# Latent integer vector

Hi,

I am a previous \textsc{bugs} user. I have a moderate size data (650,000 2 dimensional samples). I aim to fit the distribution of its log ratio log(x/y). The size of data makes it infeasible to simulate using \textsc{bugs}.

By inspection, the distribution of ratio is like 7% zeros and the rest 93% follows a double exponential distribution with mean zero. The state is latent. So I aim to model the % and the scale of double exponential distribution. The model is very simple. However, the only difficulty I have is that \textsc{stan} does not support integer vector. So \texttt{int<lower=0,upper=1> x[N]; } would give me an error.

I have read the chapter latent discrete parameters but it does not help much.

data {
int<lower = 0> N;
vector[N] y;
}

parameters {
real<lower=0, upper=.3> sigma1;
real<lower=0, upper=1> theta;
int<lower=0,upper=1> x[N];
vector[N] mark;
}

model {
x ~ bernoulli(theta);
mark~ double_exponential(0, sigma1);
y=x.*mark;
}


I manage to get around with it by using a uniform distribution with a tight domain (-0.000005,0.000005) and a mixture model but it is a overkill I guess.

data {
int<lower = 0> N;
vector[N] y;
}

parameters {
real<lower=0, upper=.3> sigma1;
real<lower=0, upper=1> theta;
}

model {
for (n in 1:N)
target += log_mix(theta,
double_exponential_lpdf(y[n] | 0, sigma1),
uniform_lpdf(y[n] | -0.005, 0.005));
}


I think the thing you want here is the mixture model.

So if you have:

p(x) = \theta p_1(x) + (1 - \theta) p_2(x)

And say p_1 is just the normal density and p_2 is defined as

p_2(x = 0) = 1 and p_2(x \ne 0) = 0

Then:

p(x = 0) = \theta p_1(0) + (1 - \theta) and
p(x \ne 0) = \theta p_1(x)

So you can write that in Stan with:

for(n in 1:N) {
if(y[n] == 0) {
target += log_sum_exp(log(theta) + normal_lpdf(0 | 0, sigma1), log1m(theta));
} else {
target += log(theta) + normal_lpdf(y[n] | 0, sigma1);
}
}


That make sense?

1 Like

Hi bbbales2,

Thx for your help! You code indeed compiles but it gives a result of theta=0. I am not sure why. However, it seems that you also think I should fit a mixture model. I will still use my ‘overkill’

data {
int<lower = 0> N;
vector[N] y;
}

parameters {
real<lower=0, upper=.3> sigma1;
real<lower=0, upper=1> theta;
}

model {
for (n in 1:N)
target += log_mix(theta,
double_exponential_lpdf(y[n] | 0, sigma1),
uniform_lpdf(y[n] | -0.0005, 0.0005));
}


The idea here is that, in the dataset, the only sample between -0.0005, 0.0005 are exactly zero.

Cheers,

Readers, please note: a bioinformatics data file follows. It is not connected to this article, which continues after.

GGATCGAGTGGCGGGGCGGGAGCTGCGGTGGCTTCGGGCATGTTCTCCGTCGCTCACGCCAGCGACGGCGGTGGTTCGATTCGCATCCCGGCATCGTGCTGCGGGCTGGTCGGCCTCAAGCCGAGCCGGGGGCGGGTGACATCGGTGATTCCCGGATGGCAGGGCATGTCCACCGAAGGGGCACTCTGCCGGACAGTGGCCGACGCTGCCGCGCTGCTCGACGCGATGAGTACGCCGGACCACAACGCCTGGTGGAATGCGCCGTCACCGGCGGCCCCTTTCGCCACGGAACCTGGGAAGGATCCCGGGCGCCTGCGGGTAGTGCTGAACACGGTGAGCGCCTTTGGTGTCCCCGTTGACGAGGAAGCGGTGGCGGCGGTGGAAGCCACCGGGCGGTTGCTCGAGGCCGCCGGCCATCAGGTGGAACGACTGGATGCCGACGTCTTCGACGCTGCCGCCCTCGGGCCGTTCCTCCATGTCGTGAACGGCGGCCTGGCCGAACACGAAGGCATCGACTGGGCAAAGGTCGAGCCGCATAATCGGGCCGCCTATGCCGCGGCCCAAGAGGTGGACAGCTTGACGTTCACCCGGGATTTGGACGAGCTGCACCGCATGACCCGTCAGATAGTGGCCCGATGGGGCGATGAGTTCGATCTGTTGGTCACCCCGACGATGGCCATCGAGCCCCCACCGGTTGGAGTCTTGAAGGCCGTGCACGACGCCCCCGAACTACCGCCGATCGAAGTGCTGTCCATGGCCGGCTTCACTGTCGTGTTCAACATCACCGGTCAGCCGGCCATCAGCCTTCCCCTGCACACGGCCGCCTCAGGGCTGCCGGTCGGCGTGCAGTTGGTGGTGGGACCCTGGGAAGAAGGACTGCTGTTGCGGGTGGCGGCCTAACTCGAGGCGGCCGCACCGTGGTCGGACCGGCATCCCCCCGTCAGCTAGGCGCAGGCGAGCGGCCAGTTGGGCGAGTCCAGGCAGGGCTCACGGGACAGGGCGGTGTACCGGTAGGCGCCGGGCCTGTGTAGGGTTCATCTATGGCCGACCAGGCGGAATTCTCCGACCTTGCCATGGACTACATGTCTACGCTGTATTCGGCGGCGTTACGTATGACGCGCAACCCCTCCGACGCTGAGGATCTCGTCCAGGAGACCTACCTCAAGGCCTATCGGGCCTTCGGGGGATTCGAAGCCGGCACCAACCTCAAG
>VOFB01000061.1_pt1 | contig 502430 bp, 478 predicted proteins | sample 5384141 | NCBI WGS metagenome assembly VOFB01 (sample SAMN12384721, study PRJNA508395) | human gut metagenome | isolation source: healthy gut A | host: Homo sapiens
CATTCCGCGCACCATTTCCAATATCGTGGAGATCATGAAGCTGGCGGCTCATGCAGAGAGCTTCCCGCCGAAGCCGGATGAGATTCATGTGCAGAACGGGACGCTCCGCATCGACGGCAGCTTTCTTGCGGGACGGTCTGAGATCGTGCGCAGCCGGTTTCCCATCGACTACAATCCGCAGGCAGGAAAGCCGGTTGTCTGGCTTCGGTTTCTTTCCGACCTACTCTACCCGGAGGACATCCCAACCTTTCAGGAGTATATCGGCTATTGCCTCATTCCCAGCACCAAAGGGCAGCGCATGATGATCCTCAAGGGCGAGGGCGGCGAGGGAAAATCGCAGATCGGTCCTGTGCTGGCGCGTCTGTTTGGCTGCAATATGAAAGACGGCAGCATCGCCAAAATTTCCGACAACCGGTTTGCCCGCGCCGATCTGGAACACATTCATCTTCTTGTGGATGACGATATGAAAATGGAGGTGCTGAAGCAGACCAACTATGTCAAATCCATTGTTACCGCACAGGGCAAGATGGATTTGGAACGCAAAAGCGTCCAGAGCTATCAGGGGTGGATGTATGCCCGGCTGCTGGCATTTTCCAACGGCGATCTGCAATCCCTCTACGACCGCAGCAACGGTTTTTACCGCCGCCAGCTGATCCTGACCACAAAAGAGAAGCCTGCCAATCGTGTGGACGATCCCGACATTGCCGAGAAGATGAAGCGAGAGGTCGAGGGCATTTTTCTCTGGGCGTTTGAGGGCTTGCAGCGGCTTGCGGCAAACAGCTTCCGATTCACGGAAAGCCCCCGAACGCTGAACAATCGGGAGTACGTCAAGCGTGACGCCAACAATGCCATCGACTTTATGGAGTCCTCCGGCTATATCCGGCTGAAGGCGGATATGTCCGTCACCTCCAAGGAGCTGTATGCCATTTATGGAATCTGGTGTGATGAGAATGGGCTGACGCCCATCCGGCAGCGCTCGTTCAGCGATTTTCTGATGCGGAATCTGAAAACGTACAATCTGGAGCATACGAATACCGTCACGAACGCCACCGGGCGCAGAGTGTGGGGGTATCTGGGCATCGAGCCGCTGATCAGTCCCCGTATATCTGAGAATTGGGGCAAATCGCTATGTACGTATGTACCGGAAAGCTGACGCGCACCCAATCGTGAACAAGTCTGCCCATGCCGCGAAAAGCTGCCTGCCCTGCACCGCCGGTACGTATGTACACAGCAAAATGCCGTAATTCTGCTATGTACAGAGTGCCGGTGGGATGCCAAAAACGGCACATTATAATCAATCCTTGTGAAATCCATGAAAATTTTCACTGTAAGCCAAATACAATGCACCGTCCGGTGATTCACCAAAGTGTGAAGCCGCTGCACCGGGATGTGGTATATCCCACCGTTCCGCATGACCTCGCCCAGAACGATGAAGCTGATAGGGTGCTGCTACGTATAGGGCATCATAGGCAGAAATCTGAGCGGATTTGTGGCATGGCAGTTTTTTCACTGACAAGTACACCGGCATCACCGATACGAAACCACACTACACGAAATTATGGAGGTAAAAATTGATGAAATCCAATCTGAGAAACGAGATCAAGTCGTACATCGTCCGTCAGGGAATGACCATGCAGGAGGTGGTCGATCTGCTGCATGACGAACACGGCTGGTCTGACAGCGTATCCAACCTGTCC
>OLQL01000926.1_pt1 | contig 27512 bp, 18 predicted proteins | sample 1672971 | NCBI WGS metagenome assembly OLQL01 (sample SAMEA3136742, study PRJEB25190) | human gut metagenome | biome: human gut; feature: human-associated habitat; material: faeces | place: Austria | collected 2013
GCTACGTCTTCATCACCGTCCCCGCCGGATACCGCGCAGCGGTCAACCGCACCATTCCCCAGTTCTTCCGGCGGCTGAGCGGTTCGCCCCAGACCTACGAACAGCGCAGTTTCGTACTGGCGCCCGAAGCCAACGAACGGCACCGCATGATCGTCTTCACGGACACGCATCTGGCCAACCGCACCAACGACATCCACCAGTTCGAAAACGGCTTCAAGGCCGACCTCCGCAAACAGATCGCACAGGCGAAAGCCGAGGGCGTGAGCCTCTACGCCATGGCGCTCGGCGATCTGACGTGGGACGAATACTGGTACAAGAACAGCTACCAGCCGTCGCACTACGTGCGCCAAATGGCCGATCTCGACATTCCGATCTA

Chen

1 Like

Hah, I guess I’m confusing pdfs and pmfs, go me. Good to hear what you have works though! I don’t see an obvious way to make it better.

What I really want to do is a correct version of the following. But I am pretty sure it does not make sense to sum pdf with pmf?

model {
for(n in 1:N) {
if(abs(y[n])<1e-5) {
target += log_sum_exp(bernoulli_lpmf(1 | theta),
bernoulli_lpmf(0 | theta)
+ double_exponential_lpdf(y[n] | 0, sigma1));
} else {
target += bernoulli_lpmf(0 | theta)
+double_exponential_lpdf(y[n] | 0, sigma1);

}
}
}


In the manual there is a zero inflated Poisson model. What I need is a zero inflated double exponential model. The fact double_exponential is continuous makes this problem a bit messy.

Yeah, it seems a little screwy, but I’m not sure in what way. I’ll look at this tomorrow. Sorry for not giving a clear answer.

It sure seems like with the uniform the width of the uniform is going to affect the results, which seems wrong.

I believe the mixture approach as proposed by @bbbales2 in the 2nd post should work with a small correction. When the observation model is a mixture of a continuous component and a discrete component, the likelihood needs to be defined so that p(y \mid \sigma,\theta) evaluated at y=0 is just Pr(y=0 \mid \sigma, \theta), which in turn equals 1-\theta (conditionally on drawing from the continuous part of the mixture, getting exactly 0 has probability 0). (Attempt at theoretic justification at the end of this post). So, defining the parameters/priors as in @cc20002002’s latest post, we get

data {
int<lower = 0> N;
vector[N] y;
}

parameters {
real<lower=0, upper=.3> sigma1;
real<lower=0, upper=1> theta;
}

model {
for (n in 1:N) {
if(y[n] == 0) {
target += log1m(theta);
} else {
target += log(theta) + double_exponential_lpdf(y[n] | 0, sigma1);
}
}
}


(In the real model, you probably want a weakly-informative prior rather than hard constraints for \sigma). I tested this with simulated data with N=10000,\sigma=0.1,\theta=0.93 and seemed to recover correct parameters (no other tests done).

### Theory

The probability distribution of y (given parameters) does not have a density wrt. the Lebesgue measure (“continuous pdf”) nor a density wrt. the counting measure on integers (“discrete pmf”). We define the likelihood as the density with respect to a reference measure that is the sum of the Lebesgue measure and an atom of measure 1 at 0. When the density-of-interest is written as a mixture of the continuous component and the zero-component,

p(y) = \theta\,p_1(y) + (1-\theta)p_2(y),

the density of the continuous component (against our reference measure!), p_1(y), is 0 at y=0 and equals the “plain” double-exponential-pdf at any y\neq 0. The discrete component p_2(y) is 1 at y=0 and 0 elsewhere.

3 Likes

Thanks for the correction!

And being thorough!

@JuhoKokkala

Thanks a lot for your help! Could you explain why a non-informative prior is better in this case?

Yours sincerely,

Chen